The Heart and Valentine’s…

by Sue Taggart

The romantics out there would have us believe that the heart is the source of all emotions. But, the reality is that the heart is basically the pump that keeps blood flowing through our bodies. It’s easy to see why the ancient Egyptians believed that the heart was the organ responsible for feelings and emotions, because as  it pumped blood throughout the body, there would be visible alterations in its beating that related to feelings of being happy, sad, angry, tired or anxious.

Today we know that it is not the heart that is responsible for these feelings or emotions, but in fact its the brain. I for one am sure that I do not want to see a brain on my Valentine’s card! No one is really sure when the “valentine heart” shape became the symbol for the heart. Some historians speculate that the heart symbols we use to signify romance and love came about from people’s early attempts to draw an organ they had never seen.

So, if the heart has nothing to do with it, what does? Neuroscientists studying the brain have realized that it is the limbic system in our brains that govern our emotions. It consists of several parts of the brain working together; the amygdala, the hippocampus, the basal ganglion, and the thalamus, as well as other parts. The heart quickens because of a psychosomatic reaction. The brain interprets visual cues and releases chemicals and hormones that in turn trigger physical reactions. For example, our pupils dilate when we see something or someone we are attracted too. Infatuation too has a scientific explanation—it’s hormonal—not a very romantic explanation, but, that at least explains a few things about infatuation. For instance, the chemical behind infatuation, oxytocin, only lasts about a year, which is why that giddy, head over heels, can’t live without the other person feeling begins to change. If we are lucky, that overwhelming desire moves into real love and deep feelings for the person we want to spend the rest of our lives with. If not….well we all know how that can end!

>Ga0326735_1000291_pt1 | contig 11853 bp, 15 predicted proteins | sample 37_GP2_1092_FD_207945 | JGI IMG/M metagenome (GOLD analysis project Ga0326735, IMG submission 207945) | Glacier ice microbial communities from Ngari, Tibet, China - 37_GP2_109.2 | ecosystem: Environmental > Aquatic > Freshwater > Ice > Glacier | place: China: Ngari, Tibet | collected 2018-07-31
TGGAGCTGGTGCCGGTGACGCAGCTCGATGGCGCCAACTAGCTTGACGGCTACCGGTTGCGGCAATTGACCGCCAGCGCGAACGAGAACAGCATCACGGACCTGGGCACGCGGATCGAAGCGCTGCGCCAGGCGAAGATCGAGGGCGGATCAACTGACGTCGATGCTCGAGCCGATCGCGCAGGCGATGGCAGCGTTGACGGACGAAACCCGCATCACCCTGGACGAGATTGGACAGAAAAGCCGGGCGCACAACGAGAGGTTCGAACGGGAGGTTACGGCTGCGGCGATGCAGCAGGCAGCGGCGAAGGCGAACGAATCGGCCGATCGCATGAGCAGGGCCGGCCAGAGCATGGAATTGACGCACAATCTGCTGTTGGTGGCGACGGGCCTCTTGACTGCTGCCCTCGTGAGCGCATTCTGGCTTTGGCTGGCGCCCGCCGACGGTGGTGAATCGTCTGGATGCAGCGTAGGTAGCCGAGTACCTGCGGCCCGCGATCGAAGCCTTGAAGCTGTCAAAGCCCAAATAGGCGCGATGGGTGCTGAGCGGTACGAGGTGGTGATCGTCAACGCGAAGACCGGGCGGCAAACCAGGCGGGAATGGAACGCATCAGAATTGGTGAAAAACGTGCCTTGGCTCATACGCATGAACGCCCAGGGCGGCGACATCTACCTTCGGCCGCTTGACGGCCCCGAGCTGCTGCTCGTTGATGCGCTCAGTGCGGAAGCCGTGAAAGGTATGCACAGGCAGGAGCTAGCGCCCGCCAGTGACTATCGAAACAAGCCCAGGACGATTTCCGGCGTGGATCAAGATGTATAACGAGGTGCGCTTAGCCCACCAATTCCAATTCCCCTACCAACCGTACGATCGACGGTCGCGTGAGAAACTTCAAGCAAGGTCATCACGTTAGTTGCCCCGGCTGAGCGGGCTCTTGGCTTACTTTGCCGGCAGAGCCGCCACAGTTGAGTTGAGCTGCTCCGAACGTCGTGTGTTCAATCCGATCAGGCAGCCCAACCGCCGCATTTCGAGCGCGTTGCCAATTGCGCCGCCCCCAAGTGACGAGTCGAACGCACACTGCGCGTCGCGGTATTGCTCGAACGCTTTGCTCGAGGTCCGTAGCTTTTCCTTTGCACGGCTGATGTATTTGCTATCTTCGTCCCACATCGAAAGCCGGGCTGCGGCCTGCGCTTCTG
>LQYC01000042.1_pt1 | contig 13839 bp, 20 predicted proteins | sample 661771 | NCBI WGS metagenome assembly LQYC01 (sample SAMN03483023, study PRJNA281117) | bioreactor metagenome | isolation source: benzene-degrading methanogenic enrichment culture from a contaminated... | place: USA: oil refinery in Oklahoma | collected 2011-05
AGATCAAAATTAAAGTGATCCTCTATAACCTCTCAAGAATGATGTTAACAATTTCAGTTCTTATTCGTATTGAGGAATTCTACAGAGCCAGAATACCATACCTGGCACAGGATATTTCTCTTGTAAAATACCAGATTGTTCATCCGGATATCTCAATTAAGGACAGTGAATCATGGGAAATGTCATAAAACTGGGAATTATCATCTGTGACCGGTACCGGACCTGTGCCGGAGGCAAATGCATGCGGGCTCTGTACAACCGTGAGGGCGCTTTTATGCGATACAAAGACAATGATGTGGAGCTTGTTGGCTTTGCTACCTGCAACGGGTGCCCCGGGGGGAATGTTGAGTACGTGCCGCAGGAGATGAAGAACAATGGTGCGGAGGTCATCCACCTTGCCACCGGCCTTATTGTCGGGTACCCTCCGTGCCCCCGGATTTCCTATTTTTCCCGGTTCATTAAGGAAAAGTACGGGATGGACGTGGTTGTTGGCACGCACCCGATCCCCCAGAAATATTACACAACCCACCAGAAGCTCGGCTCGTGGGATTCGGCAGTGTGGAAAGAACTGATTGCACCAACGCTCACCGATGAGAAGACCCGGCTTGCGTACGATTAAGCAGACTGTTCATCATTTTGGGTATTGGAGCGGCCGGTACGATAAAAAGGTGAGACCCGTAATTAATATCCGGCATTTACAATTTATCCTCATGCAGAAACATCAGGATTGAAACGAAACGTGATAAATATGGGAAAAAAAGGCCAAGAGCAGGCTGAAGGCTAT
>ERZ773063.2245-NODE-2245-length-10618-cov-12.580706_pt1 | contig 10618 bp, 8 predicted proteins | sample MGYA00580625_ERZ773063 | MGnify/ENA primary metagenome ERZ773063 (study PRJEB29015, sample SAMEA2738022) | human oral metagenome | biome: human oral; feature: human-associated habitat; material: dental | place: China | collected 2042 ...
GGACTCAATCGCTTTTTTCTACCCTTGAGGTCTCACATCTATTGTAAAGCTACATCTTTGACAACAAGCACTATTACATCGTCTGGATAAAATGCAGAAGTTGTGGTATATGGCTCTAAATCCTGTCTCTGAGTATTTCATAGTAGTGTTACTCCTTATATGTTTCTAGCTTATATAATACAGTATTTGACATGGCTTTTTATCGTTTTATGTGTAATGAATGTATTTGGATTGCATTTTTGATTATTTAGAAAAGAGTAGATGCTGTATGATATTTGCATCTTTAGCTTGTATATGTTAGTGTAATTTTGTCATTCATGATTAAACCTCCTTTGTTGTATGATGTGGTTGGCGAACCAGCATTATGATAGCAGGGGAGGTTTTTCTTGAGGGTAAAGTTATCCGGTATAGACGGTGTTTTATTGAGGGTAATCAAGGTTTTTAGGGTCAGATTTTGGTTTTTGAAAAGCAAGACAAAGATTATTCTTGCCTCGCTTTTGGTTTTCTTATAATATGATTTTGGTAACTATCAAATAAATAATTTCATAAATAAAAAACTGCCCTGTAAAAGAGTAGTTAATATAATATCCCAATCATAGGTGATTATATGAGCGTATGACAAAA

But when it comes to love and romance logic goes out the window—thank goodness! I love Valentine’s Day, it follows a close second to Christmas and Birthdays that I love equally. I just feel that any day we can express love and create some romance has to be a good day. We don’t have to get caught up in the “Hallmark hype”, or feel the need to blow a ton of money, just simple, sweet gestures that are heartfelt can be meaningful and memorable.

Here are a few of my favorite things when it comes to Valentine’s Day:

©         Roses – I am a traditionalist. Red roses were said to be the favorite flower of Venus, the Roman goddess of love. One perfect bloom says it all!

©        Chocolate covered strawberries – two of my favorite things combined…what could be better.

©        Staying in – a romantic candle lit dinner at home beats an overpriced restaurant any time. 

©        A romantic movie – the most romantic movies of all time…these are my top five: An Affair to Remember; Casablanca; The Notebook; A Walk To Remember; Titanic

 …what are yours?

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